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Re: [Synoptic-L] Markan priority

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  • Ron Price
    ... Zeb, I used to think the same way. But some of these old sayings are not meant to be taken literally. I now understand it to mean: The finding of a rare
    Message 1 of 3 , Jun 17 12:59 PM
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      Zeba Crook wrote:

      > I don't mean to pick on you, Ron, since many people use it, but this
      >phrase "the exception that proves the rule" makes the hair on my neck stand
      >up. There can be no such thing as an exception that proves a rule, since
      >by its very existence exceptions disprove a rule.

      Zeb,

      I used to think the same way. But some of these old sayings are not
      meant to be taken literally. I now understand it to mean: 'The finding
      of a rare exception reminds us that a *general* rule (as opposed to an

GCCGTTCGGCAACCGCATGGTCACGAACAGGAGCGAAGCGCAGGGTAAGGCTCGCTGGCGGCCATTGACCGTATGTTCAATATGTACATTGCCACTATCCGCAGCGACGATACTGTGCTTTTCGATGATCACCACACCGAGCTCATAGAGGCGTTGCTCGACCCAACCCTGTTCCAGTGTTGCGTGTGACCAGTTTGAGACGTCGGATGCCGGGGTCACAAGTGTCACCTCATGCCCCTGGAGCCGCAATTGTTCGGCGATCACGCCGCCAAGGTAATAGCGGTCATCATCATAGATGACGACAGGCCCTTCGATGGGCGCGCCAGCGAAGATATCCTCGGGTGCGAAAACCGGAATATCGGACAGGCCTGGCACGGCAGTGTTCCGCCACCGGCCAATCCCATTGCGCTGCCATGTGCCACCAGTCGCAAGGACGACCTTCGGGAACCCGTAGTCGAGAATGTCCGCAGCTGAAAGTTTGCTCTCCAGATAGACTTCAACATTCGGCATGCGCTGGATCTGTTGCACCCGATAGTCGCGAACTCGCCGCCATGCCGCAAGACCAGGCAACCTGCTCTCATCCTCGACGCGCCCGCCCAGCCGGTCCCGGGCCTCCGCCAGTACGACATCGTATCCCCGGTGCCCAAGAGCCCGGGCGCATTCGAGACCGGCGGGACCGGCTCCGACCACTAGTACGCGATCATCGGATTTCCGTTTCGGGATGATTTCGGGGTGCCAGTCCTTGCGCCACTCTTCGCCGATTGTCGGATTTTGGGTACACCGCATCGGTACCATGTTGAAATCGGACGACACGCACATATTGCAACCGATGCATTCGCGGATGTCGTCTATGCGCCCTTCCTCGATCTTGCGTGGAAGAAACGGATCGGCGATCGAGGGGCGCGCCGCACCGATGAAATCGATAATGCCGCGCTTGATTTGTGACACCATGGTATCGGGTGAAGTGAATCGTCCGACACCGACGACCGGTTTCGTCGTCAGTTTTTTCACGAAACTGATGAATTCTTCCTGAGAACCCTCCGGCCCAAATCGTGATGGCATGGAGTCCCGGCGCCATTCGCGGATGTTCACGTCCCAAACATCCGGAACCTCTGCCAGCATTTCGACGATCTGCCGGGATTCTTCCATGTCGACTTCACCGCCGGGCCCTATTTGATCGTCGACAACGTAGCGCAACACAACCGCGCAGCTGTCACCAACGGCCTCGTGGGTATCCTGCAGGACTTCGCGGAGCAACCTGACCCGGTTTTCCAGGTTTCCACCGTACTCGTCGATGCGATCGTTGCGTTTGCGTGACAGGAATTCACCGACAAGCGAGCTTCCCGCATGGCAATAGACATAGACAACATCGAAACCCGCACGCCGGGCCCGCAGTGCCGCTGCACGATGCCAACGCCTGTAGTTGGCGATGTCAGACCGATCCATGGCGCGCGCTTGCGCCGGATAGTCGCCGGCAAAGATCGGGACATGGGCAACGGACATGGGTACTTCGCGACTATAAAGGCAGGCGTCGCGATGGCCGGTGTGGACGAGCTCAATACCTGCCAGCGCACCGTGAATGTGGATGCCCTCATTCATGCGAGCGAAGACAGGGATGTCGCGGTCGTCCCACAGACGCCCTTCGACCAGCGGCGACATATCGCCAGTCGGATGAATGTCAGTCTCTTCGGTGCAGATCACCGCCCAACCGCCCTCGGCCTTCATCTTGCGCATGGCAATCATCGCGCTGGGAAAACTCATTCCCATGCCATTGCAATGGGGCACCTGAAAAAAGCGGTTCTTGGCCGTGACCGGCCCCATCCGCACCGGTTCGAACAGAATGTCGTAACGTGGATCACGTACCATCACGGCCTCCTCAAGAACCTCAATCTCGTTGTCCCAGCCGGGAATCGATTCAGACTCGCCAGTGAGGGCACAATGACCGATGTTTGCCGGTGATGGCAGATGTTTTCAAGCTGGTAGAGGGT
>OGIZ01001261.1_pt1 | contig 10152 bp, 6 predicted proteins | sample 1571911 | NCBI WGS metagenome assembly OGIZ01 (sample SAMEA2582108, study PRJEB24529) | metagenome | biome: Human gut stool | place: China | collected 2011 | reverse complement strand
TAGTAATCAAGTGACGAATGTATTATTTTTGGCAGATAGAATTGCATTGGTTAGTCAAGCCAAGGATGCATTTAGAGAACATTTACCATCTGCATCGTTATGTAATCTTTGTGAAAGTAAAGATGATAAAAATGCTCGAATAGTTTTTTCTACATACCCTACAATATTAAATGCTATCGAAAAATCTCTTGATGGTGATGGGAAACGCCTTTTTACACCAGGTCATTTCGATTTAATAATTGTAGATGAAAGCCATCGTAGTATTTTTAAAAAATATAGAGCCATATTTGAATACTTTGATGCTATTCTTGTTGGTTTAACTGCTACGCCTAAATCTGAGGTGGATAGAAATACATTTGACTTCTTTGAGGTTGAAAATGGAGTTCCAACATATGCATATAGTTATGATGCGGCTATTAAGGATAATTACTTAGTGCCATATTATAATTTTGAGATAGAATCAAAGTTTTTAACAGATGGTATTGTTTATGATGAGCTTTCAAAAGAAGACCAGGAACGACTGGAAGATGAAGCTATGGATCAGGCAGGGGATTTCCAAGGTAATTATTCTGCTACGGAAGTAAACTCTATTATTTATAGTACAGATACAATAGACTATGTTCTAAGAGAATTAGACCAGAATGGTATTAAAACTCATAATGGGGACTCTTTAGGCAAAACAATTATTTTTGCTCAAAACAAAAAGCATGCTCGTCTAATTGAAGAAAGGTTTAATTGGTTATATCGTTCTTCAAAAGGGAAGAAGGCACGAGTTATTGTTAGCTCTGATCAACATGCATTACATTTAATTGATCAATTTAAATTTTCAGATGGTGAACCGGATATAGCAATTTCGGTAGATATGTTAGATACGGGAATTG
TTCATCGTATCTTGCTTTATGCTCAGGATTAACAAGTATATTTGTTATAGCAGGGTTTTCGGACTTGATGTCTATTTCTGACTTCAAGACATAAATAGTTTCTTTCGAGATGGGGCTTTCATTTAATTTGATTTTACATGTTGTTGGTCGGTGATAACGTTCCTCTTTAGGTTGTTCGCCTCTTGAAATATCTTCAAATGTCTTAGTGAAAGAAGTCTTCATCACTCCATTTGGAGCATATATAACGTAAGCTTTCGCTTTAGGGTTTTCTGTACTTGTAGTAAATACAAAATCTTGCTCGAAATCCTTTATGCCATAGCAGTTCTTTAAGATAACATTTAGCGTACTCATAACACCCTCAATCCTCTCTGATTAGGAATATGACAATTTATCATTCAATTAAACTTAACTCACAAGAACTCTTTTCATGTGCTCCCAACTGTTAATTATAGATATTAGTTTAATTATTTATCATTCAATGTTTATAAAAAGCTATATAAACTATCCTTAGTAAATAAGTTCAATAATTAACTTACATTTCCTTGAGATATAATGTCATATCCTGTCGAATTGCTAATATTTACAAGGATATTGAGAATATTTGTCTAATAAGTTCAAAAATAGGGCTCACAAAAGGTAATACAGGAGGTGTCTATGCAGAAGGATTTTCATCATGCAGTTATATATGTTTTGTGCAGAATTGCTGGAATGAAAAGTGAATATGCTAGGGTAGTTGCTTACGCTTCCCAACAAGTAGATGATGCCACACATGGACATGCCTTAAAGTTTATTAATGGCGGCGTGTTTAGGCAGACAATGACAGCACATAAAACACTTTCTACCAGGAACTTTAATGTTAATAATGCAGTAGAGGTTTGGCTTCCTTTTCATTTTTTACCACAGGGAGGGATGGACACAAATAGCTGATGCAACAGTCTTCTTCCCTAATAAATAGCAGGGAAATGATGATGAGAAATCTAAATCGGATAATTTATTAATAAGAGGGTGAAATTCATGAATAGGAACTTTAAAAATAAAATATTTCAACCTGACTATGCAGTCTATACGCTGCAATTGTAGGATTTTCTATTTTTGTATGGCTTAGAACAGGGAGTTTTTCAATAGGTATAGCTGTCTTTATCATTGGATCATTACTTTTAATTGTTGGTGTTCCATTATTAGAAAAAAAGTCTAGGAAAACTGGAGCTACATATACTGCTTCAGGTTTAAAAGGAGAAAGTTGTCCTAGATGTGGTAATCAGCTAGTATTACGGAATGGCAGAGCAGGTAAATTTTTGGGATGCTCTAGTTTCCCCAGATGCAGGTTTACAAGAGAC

absolute rule) must exist.'

      > Beside, I thought it had long ago been proved that the lectio brevior was
      >useful (though not air tight) in text criticism, but of little value for
      >source criticism. Sometimes a pericope is shorter in Matthew and Luke
      >because of removing extraneous detail and repetition from Mark.

      This is all very true. But as I understand it, the research behind
      this was looking at the *pericope* level. My comments on editions relate
      to the level of a whole book. It would be dubious to extrapolate from
      the former to the latter.

      Ron Price

      Weston-on-Trent, Derby, UK

      e-mail: ron.price@...

      Web site: http://homepage.virgin.net/ron.price/index.htm


      Synoptic-L Homepage: http://www.bham.ac.uk/theology/synoptic-l
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